Hopefully your holiday season is going better than Stephen F. Austin’s did in 1833!
Stephen F. Austin spent much of the fall of 1833 in Mexico City trying to speak with Congressional leaders and the acting Mexican president, Valentin Gomez Farias, about a statehood petition for Texas. The petition was unsuccessful, but Austin left Mexico City with hopes that there was still a chance. Instead, upon arriving in Saltillo on January 2, 1834, he found himself arrested for the contents of a letter that he wrote to his Texas compatriots that was deemed seditious because it spoke of Texan separation from Coahuila.
The Gefe Politico of Monclova (where the government of Coahula y Tejas had been moved) received word that Austin had left Mexico City but was subsequently wanted to answer for the charges of sedition. The Mexican government had issued an order of arrest on December 11. At the end of December, the gefe of Monclova, J. Maria Cantu, sent out letters ahead of Austin instructing alcaldes (mayors) and commandants to apprehend Austin on sight and return him to Mexico. One of the men who received a copy of these orders was the Mayor of Santa Rosa. This letter is preserved in the Daughters of the Republic of Texas Library Collection housed at the Alamo Research Center.
We wish all of you the best in the new year! We’d love to see you for a research session. Let us know how we can help!
Thanks to everyone who joined us last Friday afternoon for our book talk with Nick Kotz, the author of The Harness Maker’s Dream! The talk was called American Family Histories: Lost, Forgotten, Found. Mr. Kotz discussed topics such as improved access to historical documents through the Internet and research techniques including reaching out to distant relatives.
We learned a lot about Nathan Kallison and his family. Nathan Kallison immigrated to Chicago from Russia to open a harness maker shop. He met his wife there, and they came to San Antonio to pursue their dream. The saddlery shop gained momentum, and Kallison’s saddlery and Western wear shop provided staples for ranchers and farmers coming to town. Nathan eventually bought a ranch, Kallison Ranch out near modern day Government Canyon State Park, that would become known for supporting the development of scientific agricultural improvements.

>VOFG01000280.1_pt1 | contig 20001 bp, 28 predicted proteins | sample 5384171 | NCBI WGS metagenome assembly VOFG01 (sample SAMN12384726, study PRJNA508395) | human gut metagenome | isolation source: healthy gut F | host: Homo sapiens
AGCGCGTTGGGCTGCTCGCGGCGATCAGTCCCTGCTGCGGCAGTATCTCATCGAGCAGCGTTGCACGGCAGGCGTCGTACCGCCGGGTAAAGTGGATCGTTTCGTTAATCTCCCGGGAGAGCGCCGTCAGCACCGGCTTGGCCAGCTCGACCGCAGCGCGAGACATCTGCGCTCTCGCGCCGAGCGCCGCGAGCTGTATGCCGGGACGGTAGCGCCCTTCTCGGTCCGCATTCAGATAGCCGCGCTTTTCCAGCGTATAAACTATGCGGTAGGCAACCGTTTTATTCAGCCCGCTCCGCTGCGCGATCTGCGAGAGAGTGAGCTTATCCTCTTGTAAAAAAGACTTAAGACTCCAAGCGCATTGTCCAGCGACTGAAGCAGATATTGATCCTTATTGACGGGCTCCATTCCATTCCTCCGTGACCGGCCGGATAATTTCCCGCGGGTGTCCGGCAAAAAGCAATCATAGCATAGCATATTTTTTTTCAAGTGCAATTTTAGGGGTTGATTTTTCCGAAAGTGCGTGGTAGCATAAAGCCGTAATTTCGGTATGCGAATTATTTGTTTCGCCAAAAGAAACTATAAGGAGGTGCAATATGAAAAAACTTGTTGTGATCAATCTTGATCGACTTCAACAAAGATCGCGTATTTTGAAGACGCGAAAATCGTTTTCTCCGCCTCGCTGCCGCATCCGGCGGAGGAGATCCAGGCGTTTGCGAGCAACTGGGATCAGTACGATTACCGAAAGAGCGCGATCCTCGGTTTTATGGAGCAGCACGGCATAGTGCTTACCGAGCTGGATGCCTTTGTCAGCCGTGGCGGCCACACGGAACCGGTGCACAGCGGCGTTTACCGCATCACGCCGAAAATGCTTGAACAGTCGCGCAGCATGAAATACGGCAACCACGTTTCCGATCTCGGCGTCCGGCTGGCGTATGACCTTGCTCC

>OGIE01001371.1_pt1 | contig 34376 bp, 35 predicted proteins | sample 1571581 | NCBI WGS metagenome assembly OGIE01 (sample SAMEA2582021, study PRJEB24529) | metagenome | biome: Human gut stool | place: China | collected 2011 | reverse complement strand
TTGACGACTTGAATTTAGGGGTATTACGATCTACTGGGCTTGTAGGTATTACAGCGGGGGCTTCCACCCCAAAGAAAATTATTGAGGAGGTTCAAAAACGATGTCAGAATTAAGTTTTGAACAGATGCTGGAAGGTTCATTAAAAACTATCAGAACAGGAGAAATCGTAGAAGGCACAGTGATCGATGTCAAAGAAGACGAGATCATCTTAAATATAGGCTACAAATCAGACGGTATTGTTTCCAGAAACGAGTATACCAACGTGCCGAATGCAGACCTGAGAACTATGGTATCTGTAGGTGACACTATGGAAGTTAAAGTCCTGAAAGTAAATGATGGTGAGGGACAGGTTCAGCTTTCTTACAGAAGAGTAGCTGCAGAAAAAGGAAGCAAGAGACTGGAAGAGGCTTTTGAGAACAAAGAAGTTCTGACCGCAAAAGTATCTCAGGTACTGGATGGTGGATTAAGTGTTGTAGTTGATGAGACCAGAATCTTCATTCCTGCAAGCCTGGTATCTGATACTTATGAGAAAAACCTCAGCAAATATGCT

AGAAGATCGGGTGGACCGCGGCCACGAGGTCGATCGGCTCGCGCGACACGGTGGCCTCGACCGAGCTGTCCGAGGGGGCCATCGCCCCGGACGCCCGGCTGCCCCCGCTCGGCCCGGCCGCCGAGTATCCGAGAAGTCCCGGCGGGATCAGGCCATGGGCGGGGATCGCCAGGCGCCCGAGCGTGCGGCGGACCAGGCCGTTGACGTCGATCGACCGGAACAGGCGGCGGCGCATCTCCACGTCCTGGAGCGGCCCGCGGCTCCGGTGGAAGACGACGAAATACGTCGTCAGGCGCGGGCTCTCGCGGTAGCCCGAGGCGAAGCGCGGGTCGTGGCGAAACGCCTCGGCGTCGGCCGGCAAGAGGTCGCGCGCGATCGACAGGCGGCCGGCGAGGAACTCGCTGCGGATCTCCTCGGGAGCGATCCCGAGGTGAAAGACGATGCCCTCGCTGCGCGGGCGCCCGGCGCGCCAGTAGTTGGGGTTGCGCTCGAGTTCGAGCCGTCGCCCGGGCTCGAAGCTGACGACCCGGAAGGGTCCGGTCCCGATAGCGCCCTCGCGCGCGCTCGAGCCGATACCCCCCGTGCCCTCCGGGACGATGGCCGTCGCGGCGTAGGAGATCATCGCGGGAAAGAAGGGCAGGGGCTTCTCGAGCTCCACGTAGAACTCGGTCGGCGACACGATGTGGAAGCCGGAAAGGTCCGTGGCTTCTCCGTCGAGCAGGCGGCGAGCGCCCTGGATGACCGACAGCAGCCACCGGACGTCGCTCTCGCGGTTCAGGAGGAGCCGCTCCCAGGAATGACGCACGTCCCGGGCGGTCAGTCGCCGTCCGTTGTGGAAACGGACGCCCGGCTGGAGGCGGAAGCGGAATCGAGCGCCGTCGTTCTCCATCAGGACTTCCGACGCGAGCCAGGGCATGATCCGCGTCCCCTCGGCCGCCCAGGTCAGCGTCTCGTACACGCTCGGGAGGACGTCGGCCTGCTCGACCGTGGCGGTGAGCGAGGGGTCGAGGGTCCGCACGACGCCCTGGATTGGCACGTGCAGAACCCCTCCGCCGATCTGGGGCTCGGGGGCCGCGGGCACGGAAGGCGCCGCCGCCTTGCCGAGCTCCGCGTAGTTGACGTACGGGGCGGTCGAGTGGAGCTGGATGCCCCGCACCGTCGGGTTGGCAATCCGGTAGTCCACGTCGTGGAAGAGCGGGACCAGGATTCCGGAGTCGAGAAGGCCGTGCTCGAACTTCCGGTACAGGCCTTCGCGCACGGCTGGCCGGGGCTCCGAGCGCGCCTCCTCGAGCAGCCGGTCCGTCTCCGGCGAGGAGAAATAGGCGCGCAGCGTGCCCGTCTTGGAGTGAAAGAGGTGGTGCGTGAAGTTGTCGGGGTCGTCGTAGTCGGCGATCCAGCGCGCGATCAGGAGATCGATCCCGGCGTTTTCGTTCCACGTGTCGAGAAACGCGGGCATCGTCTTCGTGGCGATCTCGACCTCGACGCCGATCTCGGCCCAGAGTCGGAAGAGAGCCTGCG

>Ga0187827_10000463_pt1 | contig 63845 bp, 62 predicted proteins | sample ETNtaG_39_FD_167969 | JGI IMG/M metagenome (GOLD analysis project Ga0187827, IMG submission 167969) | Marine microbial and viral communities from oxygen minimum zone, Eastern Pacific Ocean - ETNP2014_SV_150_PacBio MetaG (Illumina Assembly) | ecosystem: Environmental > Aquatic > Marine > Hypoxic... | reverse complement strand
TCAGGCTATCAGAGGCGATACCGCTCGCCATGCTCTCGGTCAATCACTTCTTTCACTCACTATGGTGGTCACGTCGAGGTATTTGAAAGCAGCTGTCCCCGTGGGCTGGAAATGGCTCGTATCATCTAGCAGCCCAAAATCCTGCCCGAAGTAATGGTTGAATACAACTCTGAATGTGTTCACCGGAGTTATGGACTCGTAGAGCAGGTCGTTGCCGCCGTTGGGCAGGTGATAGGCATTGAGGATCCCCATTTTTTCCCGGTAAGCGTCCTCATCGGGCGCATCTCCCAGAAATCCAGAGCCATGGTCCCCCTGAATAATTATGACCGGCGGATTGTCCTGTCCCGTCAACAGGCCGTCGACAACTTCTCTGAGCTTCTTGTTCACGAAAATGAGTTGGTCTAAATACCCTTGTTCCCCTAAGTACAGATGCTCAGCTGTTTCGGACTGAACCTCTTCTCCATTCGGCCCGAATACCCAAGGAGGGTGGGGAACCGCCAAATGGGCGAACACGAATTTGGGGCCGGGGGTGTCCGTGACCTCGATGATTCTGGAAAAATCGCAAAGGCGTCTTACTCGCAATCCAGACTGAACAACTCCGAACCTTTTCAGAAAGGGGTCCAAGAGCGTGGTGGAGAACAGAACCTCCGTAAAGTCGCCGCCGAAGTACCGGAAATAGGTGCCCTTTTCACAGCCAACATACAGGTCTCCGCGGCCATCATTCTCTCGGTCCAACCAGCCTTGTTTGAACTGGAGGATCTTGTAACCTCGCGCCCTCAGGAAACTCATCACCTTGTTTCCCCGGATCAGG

Keep an eye out for our next book talk!
On November 11, we marked Veteran’s Day as a moment to commemorate the heroes of our Armed Forces who have sacrificed so much for our country. Veteran’s Day originated as Armistice Day, the day that heralded of the end of the “Great War,” which became known as World War I. In the UK and Europe, November 11 is Remembrance Day, a time to recall the sacrifices made by their own soldiers and those living on the home front during that conflict, which was supposed to be the “war to end all wars.”
The Alamo Research Center observed Veteran’s Day at our First Saturday exhibit last weekend with a small display of photographs from a 1919 parade as well as a unique panoramic image of a speech given by San Antonio Mayor Black in 1921. This panorama has provided us with a wonderful opportunity. We regularly put it on display during our exhibits, and Alamo Assistant Curator Ernesto Rodriguez noticed an interesting object one day. He recognized a banner hanging from the front of the Alamo Shrine as one that the Alamo has in its collection!
This magnificent banner includes stars for each individual from Bexar County who lost his life during American involvement in World War I. One of the stars represents David B. Barkley, a young man from Bexar County who gave his life for his country. Barkley was a member of the 356th Infantry, Company A. He died while returning from an information-gathering mission into enemy lines. For his bravery, Barkley was awarded the Congressional Medal of Honor, the first person of Latino origin to receive it. He was also granted the privilege of laying in state in the Alamo Shrine. Only four other individuals have been extended that honor, and it has not happened since World War II.